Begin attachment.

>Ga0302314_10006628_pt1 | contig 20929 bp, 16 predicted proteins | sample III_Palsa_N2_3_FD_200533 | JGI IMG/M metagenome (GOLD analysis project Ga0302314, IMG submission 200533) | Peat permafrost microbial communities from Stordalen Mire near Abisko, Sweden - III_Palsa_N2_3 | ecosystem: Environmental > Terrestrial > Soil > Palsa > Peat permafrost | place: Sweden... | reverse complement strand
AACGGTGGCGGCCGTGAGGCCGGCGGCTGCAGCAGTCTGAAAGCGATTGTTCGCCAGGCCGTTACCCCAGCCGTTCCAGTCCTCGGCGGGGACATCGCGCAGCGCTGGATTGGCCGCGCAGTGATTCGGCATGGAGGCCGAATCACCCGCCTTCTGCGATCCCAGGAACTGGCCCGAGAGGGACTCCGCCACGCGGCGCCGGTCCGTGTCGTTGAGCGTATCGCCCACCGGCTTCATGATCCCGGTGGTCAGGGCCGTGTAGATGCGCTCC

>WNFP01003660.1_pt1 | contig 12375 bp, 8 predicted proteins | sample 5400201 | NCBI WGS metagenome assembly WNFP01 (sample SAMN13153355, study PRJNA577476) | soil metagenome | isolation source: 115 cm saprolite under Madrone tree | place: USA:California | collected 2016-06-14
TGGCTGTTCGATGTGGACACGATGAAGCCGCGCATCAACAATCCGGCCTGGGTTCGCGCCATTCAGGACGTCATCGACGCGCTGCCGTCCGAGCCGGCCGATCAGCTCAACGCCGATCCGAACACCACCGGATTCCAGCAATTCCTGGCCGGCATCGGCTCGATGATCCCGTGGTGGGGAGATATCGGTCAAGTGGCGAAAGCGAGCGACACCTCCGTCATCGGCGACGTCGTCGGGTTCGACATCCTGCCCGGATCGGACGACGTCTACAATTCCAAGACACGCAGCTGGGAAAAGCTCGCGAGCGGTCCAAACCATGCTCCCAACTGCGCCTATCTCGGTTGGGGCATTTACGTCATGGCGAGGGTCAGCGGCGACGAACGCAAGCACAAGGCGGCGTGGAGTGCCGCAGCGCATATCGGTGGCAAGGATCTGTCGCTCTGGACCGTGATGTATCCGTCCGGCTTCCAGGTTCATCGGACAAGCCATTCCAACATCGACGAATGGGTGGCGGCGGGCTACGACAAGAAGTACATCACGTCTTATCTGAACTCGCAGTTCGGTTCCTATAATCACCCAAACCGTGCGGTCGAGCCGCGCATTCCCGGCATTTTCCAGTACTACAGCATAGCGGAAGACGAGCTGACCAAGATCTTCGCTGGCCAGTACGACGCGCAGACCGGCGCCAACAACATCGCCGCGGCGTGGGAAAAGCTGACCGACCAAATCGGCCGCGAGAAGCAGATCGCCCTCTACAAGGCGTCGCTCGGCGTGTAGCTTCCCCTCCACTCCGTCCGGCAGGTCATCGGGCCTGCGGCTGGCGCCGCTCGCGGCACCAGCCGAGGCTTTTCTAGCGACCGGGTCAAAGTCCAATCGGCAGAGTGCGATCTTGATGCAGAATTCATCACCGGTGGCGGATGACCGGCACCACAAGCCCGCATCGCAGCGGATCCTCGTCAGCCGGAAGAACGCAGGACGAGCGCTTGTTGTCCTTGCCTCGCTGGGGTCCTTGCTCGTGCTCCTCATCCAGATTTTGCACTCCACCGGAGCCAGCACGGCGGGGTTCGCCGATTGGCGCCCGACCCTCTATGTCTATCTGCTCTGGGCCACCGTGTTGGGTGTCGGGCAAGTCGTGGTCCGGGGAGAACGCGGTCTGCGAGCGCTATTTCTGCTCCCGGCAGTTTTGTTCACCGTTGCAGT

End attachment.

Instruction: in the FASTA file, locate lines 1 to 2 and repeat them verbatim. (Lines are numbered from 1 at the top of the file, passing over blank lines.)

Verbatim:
>Ga0302314_10006628_pt1 | contig 20929 bp, 16 predicted proteins | sample III_Palsa_N2_3_FD_200533 | JGI IMG/M metagenome (GOLD analysis project Ga0302314, IMG submission 200533) | Peat permafrost microbial communities from Stordalen Mire near Abisko, Sweden - III_Palsa_N2_3 | ecosystem: Environmental > Terrestrial > Soil > Palsa > Peat permafrost | place: Sweden... | reverse complement strand
AACGGTGGCGGCCGTGAGGCCGGCGGCTGCAGCAGTCTGAAAGCGATTGTTCGCCAGGCCGTTACCCCAGCCGTTCCAGTCCTCGGCGGGGACATCGCGCAGCGCTGGATTGGCCGCGCAGTGATTCGGCATGGAGGCCGAATCACCCGCCTTCTGCGATCCCAGGAACTGGCCCGAGAGGGACTCCGCCACGCGGCGCCGGTCCGTGTCGTTGAGCGTATCGCCCACCGGCTTCATGATCCCGGTGGTCAGGGCCGTGTAGATGCGCTCC